Hello, and happy Sunday! For our new readers, welcome to the Sunday Read - a weekly blog delving deep into the science of cats. For our regulars, it's so lovely to see you here.
We've made it to part 3 of our What is my cat thinking? series, and this week it's all about vocalisations. The final piece in our cat-mindreading jigsaw.
If you haven't read the other parts in this series it's well worth checking them out.
You don't have to read them in order, but each one contains essential clues that you'll need to work out what's going on in your cat's mind. By combining the knowledge in all three, you can gain a really deep insight into what your cat is thinking and feeling.
Since writing and researching these three posts, I've found I can tell much better which out of my two cats is starting fights vs. who is just defending themselves... who is hungry and who wants to play, and whether they are too scared to go outside, or just too lazy!! I wish I'd known this stuff years ago!
And now, without further ado, let's get on with finding out what all those kitty noises REALLY mean!
Individual cats vary in how vocal they are, but ALL cats purr. They start doing it almost from birth as kittens, and it's thought that they use their purrs to request milk from their mothers.
In grown up cats, we tend to think of purring as an expression of pleasure, but it turns out that it is actually a much more complex signal than that. For instance, cats have been found to produce a special type of purr that has some 'meow' sounds mixed in, that they use to try and get food (it's different enough that we humans can tell the difference between the two), and cats have also been known to purr when in severe pain.
Overall, the picture that emerges is that purring is not so much 'pleasure' as a care-soliciting signal - your cat's way of saying 'love me / pet me / feed me / take care of me / soothe me', depending on the situation it finds itself in (Turner, D. C. & Bateson, P. 2013).
After purring, meows are the second most common noise that our cats like to make.
Interestingly, adult cats rarely if ever meow to each other. Instead, a cat's meow is entirely for our benefit.
"Cats needs to meow because we humans are generally so unobservant...we do, however, reliably look up when we hear something unusual, and cats quickly learn that a meow will grab our attention"
It's thought that meow is an elongated and modified version of 'mew' - a kitten's distress call that they use to get the attention of their mothers. (Tabor, R. 2003)
Once cats realise that they can use a meow to get our attention, they then work on fine-tuning their meows to try and tell us what they are after. Over months and years of trial and error, every cat settles into a language and pattern of meows that is unique to them and their owner.
Typically, cats will have subtly different meows for 'I'm hungry', 'You're annoying me', 'Love me', 'There's something in my way' and 'I'm scared' - that you and you alone will be able to decipher (Overall, K. 2013).
I remember the first time I saw Lyra chattering at a bird - I thought she had been possessed! I always assumed that this was her way of 'talking' to the birds... like 'Hey bird, you may be laughing now, but I'm going to catch you....one day!'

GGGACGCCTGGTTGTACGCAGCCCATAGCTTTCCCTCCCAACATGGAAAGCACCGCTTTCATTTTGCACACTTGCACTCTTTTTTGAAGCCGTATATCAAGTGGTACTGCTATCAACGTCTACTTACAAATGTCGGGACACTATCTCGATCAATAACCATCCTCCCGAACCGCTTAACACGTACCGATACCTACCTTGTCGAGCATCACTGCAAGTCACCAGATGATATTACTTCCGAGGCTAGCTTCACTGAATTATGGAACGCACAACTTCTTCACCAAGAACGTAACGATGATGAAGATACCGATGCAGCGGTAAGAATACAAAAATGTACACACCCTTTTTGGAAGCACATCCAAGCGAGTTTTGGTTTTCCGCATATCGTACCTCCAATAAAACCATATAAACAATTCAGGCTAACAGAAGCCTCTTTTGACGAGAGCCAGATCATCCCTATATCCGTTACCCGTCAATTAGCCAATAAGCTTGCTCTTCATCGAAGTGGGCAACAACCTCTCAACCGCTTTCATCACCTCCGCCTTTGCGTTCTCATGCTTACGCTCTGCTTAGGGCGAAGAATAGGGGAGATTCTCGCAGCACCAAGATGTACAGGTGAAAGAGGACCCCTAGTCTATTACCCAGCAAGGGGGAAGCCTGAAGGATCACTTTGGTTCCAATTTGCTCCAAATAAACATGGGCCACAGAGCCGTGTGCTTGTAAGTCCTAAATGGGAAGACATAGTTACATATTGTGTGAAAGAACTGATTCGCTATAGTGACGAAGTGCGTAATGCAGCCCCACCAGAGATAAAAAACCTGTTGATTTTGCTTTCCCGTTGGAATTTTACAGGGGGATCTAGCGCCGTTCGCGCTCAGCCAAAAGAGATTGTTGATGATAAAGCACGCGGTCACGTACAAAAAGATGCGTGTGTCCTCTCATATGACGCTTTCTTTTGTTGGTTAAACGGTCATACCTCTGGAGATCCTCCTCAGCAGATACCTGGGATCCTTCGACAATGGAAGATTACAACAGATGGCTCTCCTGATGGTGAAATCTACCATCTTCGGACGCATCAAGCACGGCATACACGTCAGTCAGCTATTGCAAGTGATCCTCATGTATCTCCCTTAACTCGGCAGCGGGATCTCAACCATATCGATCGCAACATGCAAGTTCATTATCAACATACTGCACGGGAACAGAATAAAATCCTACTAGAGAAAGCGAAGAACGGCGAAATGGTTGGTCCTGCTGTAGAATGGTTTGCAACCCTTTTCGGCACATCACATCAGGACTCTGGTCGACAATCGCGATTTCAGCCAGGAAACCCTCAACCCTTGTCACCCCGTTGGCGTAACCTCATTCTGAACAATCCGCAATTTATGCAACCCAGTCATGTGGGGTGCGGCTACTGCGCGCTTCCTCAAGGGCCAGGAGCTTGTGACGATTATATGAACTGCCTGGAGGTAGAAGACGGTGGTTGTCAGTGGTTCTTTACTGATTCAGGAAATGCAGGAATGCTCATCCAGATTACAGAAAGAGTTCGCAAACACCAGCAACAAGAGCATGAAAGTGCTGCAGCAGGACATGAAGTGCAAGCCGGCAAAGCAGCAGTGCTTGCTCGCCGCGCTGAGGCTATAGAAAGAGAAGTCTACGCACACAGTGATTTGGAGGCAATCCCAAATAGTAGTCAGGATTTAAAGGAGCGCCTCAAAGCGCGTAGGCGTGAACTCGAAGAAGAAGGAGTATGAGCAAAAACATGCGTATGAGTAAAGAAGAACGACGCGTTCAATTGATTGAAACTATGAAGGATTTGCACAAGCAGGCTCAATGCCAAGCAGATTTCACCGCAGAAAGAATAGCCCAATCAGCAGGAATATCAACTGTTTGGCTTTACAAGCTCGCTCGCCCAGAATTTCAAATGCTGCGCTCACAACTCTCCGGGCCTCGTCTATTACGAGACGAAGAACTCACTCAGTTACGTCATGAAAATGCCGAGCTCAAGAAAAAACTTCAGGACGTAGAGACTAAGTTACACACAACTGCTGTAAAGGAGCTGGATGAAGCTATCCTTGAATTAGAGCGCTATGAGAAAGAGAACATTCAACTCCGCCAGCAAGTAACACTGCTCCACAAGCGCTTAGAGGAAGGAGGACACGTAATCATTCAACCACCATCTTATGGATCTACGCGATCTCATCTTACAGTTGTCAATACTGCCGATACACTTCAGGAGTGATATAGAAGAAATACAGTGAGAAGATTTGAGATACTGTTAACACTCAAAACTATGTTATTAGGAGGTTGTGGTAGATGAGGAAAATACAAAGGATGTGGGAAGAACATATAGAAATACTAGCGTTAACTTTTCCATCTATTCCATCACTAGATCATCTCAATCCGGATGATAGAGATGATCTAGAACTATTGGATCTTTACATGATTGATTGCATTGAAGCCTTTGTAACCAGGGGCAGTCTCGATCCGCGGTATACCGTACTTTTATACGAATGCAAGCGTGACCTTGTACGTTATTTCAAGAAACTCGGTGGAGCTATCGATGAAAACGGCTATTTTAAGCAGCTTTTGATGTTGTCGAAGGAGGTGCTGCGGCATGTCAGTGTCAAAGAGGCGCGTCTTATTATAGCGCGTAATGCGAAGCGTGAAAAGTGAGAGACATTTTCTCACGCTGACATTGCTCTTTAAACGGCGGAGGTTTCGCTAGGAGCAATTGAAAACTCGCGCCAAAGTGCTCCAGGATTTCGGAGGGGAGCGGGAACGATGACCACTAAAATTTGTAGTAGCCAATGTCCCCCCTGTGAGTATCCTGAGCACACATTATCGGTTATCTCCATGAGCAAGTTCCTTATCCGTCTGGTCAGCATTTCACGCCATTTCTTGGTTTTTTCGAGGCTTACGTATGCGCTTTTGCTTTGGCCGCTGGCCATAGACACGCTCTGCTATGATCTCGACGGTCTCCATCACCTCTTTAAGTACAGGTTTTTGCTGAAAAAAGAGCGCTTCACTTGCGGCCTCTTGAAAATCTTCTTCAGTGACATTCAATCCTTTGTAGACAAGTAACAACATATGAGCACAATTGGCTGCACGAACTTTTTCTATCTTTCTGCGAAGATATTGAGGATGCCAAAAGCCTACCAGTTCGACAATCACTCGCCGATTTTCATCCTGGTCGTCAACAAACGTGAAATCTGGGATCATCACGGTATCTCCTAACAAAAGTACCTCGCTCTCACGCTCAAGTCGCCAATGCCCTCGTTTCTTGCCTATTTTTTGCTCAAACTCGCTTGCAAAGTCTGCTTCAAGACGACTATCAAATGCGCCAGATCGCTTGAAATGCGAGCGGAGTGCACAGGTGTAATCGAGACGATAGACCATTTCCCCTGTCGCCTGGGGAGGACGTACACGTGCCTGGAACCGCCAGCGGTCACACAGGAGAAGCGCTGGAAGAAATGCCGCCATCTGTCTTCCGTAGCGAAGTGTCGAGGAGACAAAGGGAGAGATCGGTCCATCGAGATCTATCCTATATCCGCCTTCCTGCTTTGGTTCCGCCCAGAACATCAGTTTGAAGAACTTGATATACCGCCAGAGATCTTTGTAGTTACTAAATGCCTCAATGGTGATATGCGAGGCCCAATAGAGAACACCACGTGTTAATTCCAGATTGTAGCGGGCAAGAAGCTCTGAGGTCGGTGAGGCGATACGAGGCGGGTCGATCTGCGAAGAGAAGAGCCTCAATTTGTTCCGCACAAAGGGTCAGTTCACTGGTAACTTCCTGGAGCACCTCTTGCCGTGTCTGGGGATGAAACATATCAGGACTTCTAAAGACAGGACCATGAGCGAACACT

Instead it turns out that chatter is a sound of excited frustration... and that cats also make this sound in other scenarios where they might get frustrated, for instance if they almost catch a fly and it escapes from their grasp (Overall, K. 2013).
Mother cats trill to their kittens to tell them come near. When your cat trills in greeting to you, scientists believe that it is trying to convey the same meaning - 'come close to me'! (Tabor, R. 2003)
GROWL / SNARL / HISS / SHRIEK
"Sounds made with the mouth held open in a relatively constant position are usually related to aggression. These include the growl, yowl, snarl, hiss, spit and shriek."
This set of sounds, which are all associated with a similar open-mouthed position, are all warning sounds - designed to warn the other party about the consequences if they continue with their actions (Overall, K. 2013).
They can be offensive or defensive, and it's thought that the pitch and volume of these sounds may convey honest information about the cat's size and strength - in order to scare their opponent into backing down (Turner, D. C. & Bateson, P. 2013).
At the mild end of the spectrum is the low growl. After the growl comes the hiss - which some have suggested is designed to mimic the sound of a snake. It is, after all, a sound that a cat's wild predators would have been very attuned to (Morris, D. 2009). If the other cat or person doesn't get the message after a hiss, they will usually escalate to a loud shriek - the ultimate in cat language for "leave me alone!"
That concludes our guide to cat vocalisations. Have we missed any? Does your cat make a sound that's not on this list? Let me know - on Instagram (@supakitstore) or in the comments below, and I will do my darnedest to find out what it means!
I hope this series has helped you find out what your cats are thinking and feeling, and what they've been trying to say to you all along! If you have any suggestions for future Sunday Reads, or cat questions you'd love to know the scientific answers to, just let me know!